Learning value of community
It is times like these when the value of community and neighborhood ring true.
As residents of the Oklahoma City suburb of Moore, Okla. woke on Tuesday morning, they found a broken shell of the vibrant community in central Oklahoma.
An EF-5 tornado ripped through the area with indiscriminate force and power that left houses, businesses and cars destroyed.
“We will rebuild and we will regain our strength,” said Oklahoma Gov. Mary Fallin to The Associated Press as she flew over the wind-ravaged scene describing it only as “hard to look at.”
But, when events like those of Sunday and Monday that ripped through the Midwest leaving only a swath of damage in its wake, it can be difficult to find that strength to rebuild.
The community of Ellenboro is well-aware of how strength is needed in the aftermath of one of Mother Nature’s most powerful shows of force.
Just over a year ago, Ellenboro experienced a rare phenomenon when an EF-2 tornado touched down in January. It was rare for the timing as well as the location.
In the end, all of Rutherford County came together and helped families in need to piece together what was broken.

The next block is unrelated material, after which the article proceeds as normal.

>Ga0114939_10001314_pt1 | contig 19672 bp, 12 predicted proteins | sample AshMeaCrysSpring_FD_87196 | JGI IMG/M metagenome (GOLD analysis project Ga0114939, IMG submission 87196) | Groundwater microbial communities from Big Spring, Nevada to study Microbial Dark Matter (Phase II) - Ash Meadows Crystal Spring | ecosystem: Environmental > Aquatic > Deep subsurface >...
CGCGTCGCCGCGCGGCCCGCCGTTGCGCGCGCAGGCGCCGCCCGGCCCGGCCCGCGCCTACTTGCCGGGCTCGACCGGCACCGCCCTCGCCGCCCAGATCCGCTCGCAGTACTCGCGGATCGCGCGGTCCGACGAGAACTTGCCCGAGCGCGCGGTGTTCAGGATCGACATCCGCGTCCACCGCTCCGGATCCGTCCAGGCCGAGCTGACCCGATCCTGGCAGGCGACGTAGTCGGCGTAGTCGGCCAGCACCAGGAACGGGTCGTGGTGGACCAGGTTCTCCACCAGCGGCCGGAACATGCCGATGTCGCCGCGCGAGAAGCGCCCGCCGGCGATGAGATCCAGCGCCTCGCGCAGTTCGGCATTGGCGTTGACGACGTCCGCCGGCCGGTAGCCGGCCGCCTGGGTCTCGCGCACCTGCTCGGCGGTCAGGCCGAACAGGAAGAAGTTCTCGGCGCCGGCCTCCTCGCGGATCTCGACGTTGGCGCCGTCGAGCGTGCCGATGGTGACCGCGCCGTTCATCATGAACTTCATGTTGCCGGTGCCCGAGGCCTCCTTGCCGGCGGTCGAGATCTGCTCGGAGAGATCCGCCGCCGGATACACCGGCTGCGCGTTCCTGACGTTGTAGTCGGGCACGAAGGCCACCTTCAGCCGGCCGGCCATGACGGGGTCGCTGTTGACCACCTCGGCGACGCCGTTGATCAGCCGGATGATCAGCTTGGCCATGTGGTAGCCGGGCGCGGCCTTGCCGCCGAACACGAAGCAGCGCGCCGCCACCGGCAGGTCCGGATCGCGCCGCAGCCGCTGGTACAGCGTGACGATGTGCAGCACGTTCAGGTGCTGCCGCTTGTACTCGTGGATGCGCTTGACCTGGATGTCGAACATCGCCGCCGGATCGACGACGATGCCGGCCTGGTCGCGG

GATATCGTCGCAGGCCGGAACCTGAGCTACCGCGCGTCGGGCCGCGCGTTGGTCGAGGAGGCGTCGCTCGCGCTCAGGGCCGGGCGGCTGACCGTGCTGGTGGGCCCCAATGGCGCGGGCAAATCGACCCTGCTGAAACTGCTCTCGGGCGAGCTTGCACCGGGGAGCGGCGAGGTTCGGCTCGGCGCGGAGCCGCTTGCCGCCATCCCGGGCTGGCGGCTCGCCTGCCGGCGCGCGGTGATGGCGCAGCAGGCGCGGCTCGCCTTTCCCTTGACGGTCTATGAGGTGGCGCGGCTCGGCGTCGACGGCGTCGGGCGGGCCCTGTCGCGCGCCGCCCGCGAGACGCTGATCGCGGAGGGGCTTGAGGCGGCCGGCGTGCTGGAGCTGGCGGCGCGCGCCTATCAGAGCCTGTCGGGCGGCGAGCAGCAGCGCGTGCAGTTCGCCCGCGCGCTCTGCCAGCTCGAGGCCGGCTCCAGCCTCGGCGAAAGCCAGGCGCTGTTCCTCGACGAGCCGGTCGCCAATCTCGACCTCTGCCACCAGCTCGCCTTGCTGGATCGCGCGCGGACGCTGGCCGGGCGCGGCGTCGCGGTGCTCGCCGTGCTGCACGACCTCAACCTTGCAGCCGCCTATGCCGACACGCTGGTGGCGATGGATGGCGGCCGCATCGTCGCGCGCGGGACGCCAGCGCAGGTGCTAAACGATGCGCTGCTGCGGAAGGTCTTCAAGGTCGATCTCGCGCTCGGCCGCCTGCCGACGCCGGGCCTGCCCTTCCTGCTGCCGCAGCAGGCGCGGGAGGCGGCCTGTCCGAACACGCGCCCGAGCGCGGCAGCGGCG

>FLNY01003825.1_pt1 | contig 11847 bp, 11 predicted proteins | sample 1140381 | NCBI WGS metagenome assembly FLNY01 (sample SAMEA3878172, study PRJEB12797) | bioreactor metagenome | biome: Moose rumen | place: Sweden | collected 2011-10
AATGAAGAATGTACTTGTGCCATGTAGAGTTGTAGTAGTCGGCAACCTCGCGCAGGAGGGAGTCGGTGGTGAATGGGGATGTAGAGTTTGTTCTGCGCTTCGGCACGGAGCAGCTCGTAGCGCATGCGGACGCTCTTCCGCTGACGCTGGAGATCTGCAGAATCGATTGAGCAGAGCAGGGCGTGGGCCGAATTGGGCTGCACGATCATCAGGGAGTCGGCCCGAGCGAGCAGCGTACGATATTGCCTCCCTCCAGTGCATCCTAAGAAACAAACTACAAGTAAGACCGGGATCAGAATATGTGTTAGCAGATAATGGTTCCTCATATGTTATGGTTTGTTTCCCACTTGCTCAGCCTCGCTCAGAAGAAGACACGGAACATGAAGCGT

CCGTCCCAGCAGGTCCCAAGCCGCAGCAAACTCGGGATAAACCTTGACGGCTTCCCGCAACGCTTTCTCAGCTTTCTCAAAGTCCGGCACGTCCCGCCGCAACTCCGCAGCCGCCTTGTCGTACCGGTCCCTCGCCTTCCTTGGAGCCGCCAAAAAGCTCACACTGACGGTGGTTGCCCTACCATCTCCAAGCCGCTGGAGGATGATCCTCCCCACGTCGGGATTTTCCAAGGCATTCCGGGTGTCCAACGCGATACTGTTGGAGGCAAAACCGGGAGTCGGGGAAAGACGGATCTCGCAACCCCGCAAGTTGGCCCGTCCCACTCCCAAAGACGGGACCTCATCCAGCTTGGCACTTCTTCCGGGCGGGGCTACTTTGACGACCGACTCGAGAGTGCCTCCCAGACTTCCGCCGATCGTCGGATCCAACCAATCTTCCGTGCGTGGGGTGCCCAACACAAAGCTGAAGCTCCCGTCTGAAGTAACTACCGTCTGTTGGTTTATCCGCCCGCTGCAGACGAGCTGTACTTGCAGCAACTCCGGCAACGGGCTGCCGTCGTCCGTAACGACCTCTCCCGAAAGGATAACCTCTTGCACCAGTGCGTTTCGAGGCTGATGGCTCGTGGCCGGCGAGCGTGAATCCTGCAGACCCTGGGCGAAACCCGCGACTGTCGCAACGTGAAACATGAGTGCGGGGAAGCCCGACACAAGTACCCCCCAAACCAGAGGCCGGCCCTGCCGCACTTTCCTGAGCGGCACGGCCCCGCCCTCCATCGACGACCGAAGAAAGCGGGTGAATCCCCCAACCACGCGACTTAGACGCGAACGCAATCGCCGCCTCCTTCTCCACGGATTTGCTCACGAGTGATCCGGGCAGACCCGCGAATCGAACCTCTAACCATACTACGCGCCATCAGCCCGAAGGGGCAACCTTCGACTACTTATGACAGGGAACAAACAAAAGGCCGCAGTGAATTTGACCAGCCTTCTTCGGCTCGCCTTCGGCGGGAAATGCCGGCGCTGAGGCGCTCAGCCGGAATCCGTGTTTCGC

Joplin, Mo. is another community that understands the value of coming together.
In 2011, EF-5 tornado — the highest rating for a tornado — ripped though the southern part of the city situated in the foothills of the Ozark Mountains, killing 158 and injuring 1,100 while leaving $2.8 billion in damage behind — making it the deadliest and most costly tornado in modern history.
Through it all, while on different ends of the tornado spectrum, both Ellenboro and Joplin residents overcame the damage to property and family to begin anew.
We never know when Mother Nature will strike nor do we know what form she will strike in.
One thing is for certain: She will strike and when she does, the end results can be devastating.
Over the coming days, there will be stories of heroism and courage. Across the country, people will shed tears over the destruction in Moore.
The focus now should be the coming together of a community that has experienced its second deadly storm since 1999.
It is a lesson we can all learn from Joplin and, even closer to home in Ellenboro.
Value your neighbors and your community.
While the buildings and homes are gone from Moore, the spirit of the community is something that should only grow stronger.
By Matthew Clark, for the Editorial Board
The Daily Courier Editorial Board consists of community members Jerry Brewer, Kyle Bingham, Tom Padgett, Dr. Shermaine Surratt and Cliff Strassenburg as well as Editor Matthew Clark.